From this point forward, the exhibition is a cornucopia of Italy’s most famous nineteenth-century paintings. Naturally, the Macchiaioli dominate with their most recognizable works on display. Giovanni Fattori’s 1872 The Look-Out (fig. 10) is as stark and profoundly groundbreaking as one would hope, and Silvestro Lega’s 1873 The last moments of the dying Mazzini is even more solemn and arresting than expected. These, steps away from works such as Giovanni Boldini’s 1866 Giovanni Fattori in his studio (L'atelier d'un peintre) (fig. 11) and Domenico Morelli’s 1861 Pompeian Bath (fig. 12) make quite the case for this era of Italian painting, as do the works of Giovanni Costa, Tranquillo Cremona, Federico Faruffini, Federico Zandomeneghi (fig. 13), and De Nittis (fig. 14) nearby. Certainly, these artists are not as omnipresent as their French contemporaries. However, this exhibition clearly demonstrates that they are as formidable and diverse.

The emergence of Gaetano Previati at century’s end signals a point of departure. Not only is his 1890-91 Maternity (fig. 15) the first work one encounters in the exhibition, at the foot of the entrance stair (followed immediately by Pellizza da Volpedo’s 1901 The Fourth Estate (fig. 16) and Canova’s 1795-1806 Pugilists in a profoundly satisfying trifecta), but his works on display in the final room of the exhibition reveal his new approach to form and rendering, later absorbed by the young Futurists before being revolutionized into Italy’s first twentieth-century avant-garde. The juxtaposition of his work with that of Medardo Rosso, Emilio Longoni, Antonio Mancini, and Giulio Aristide Sartorio, to say little of Longoni’s magnificent Glacier of 1905, reveals not only how modern Italian painting was becoming, but also how deeply indebted to tradition it still remained (fig. 17). This is the paradox of Ottocento painting, a paradox inherited from the Renaissance and passed on to subsequent generations.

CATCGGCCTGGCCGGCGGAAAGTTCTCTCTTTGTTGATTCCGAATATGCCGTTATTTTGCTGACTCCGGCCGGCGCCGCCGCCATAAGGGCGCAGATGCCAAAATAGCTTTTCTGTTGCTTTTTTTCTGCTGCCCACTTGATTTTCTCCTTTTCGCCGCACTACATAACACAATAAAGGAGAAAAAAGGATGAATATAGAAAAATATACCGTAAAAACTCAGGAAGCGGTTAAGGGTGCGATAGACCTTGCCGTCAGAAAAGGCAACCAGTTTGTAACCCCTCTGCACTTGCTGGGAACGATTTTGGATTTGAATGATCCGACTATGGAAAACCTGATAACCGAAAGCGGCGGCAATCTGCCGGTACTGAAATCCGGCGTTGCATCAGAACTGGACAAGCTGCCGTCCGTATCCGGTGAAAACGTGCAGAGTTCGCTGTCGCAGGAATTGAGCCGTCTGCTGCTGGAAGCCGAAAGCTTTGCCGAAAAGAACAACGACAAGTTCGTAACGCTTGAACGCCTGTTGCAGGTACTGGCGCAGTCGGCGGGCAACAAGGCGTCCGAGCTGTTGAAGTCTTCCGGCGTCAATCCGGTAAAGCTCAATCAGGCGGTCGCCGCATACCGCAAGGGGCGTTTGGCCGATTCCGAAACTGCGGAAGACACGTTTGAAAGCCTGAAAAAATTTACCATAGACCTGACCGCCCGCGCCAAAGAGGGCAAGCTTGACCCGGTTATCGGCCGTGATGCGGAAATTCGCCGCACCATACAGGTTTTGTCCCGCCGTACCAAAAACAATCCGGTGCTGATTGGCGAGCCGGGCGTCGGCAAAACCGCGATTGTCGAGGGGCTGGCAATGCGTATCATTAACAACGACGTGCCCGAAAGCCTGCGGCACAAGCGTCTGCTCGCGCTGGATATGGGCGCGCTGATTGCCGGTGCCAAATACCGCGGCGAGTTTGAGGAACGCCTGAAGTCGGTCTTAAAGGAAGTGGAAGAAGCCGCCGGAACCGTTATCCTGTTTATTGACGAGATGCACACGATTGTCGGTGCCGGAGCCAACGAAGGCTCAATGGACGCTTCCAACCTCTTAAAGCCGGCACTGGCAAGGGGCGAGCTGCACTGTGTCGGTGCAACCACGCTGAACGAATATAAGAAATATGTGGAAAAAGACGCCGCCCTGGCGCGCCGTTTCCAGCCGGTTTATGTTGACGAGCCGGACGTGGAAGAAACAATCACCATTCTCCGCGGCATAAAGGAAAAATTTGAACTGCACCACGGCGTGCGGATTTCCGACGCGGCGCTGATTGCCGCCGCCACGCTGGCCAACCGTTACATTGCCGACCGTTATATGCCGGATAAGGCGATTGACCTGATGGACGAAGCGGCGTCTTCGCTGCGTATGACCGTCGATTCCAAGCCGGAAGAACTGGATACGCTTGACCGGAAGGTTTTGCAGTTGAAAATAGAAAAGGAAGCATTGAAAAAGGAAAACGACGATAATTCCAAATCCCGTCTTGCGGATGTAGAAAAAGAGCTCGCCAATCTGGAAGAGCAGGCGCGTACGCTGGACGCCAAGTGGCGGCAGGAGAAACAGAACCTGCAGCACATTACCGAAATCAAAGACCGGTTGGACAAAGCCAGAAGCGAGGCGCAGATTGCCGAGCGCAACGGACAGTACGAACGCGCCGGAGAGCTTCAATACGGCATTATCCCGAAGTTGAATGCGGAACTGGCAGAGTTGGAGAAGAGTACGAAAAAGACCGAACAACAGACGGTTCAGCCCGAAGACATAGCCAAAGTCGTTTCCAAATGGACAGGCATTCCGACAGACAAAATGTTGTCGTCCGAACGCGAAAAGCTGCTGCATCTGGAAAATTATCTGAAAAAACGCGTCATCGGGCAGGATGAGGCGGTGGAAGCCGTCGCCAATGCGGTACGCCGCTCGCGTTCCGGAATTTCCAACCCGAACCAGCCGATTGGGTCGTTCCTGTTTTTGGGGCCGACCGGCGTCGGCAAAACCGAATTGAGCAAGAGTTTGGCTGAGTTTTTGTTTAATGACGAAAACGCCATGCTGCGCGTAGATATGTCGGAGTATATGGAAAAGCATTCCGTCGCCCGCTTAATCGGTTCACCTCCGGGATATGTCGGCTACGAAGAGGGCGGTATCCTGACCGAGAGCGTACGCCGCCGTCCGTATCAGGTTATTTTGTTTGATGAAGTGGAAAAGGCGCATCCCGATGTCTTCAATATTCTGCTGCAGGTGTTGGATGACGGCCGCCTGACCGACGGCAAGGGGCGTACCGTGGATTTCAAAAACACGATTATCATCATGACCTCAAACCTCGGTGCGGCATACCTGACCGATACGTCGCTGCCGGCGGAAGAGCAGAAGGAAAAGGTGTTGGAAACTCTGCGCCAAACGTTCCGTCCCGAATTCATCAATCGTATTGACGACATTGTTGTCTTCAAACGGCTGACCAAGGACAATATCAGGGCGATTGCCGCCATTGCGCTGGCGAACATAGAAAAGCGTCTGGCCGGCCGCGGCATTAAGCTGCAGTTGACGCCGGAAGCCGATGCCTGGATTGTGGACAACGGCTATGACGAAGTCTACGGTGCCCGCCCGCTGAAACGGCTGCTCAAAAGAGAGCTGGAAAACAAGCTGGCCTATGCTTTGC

The catalog for Ottocento: Da Canova al Quarto Stato quite nobly seeks to disentangle this Gordion Knot. Its three essays, Fernando Mazzocca on the period from Napoleon to Unification, Carlo Sisi on the years from Unification to the end of the century, and Maria Vittoria Marini Clarelli’s essay on exhibitions and the public in nineteenth-century Italy, do much to illuminate the century. Due, however, to the limitations of length of an exhibition catalog, and the necessities of writing for a general audience, none of these essays is able to delve very deeply into its subject matter. Thankfully, each work in the exhibition is afforded a full-page interpretive essay. These, along with Anna Villari’s “Cultural Chronology” do most of the heavy lifting, as do the thorough bibliography and exhibition history. These latter sections, unfortunately, are arranged alphabetically by author and location, which does much to confound those who do not already know exactly what they seek. Nevertheless, this catalog offers an excellent introduction to the century and should become a staple in any library that seeks to cover the subject.

Ultimately, Ottocento: Da Canova al Quarto Stato and its catalog do much to remedy the unfortunate obscurity of much of nineteenth-century Italian art. But its greatest success is that it compels us to look again and anew not only at nineteenth-century Italian art, but also the entire century, as well as those before and after.

Adrian R. Duran
Assistant Professor, Art History
Memphis College of Art